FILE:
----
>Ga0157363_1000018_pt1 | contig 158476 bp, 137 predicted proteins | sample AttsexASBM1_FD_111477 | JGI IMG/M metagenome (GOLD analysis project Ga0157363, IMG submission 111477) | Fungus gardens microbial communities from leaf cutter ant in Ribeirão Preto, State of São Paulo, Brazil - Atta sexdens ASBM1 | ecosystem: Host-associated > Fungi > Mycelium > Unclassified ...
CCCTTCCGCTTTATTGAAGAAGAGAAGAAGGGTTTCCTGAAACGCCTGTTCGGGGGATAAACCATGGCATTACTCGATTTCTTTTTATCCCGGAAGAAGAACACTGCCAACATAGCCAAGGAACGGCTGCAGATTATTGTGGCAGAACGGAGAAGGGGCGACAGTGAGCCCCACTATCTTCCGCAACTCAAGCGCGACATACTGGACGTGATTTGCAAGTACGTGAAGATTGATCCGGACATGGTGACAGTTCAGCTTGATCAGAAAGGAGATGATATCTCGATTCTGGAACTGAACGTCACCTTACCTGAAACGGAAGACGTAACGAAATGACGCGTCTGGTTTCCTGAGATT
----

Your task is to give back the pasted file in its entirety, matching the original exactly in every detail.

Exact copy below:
>Ga0157363_1000018_pt1 | contig 158476 bp, 137 predicted proteins | sample AttsexASBM1_FD_111477 | JGI IMG/M metagenome (GOLD analysis project Ga0157363, IMG submission 111477) | Fungus gardens microbial communities from leaf cutter ant in Ribeirão Preto, State of São Paulo, Brazil - Atta sexdens ASBM1 | ecosystem: Host-associated > Fungi > Mycelium > Unclassified ...
CCCTTCCGCTTTATTGAAGAAGAGAAGAAGGGTTTCCTGAAACGCCTGTTCGGGGGATAAACCATGGCATTACTCGATTTCTTTTTATCCCGGAAGAAGAACACTGCCAACATAGCCAAGGAACGGCTGCAGATTATTGTGGCAGAACGGAGAAGGGGCGACAGTGAGCCCCACTATCTTCCGCAACTCAAGCGCGACATACTGGACGTGATTTGCAAGTACGTGAAGATTGATCCGGACATGGTGACAGTTCAGCTTGATCAGAAAGGAGATGATATCTCGATTCTGGAACTGAACGTCACCTTACCTGAAACGGAAGACGTAACGAAATGACGCGTCTGGTTTCCTGAGATT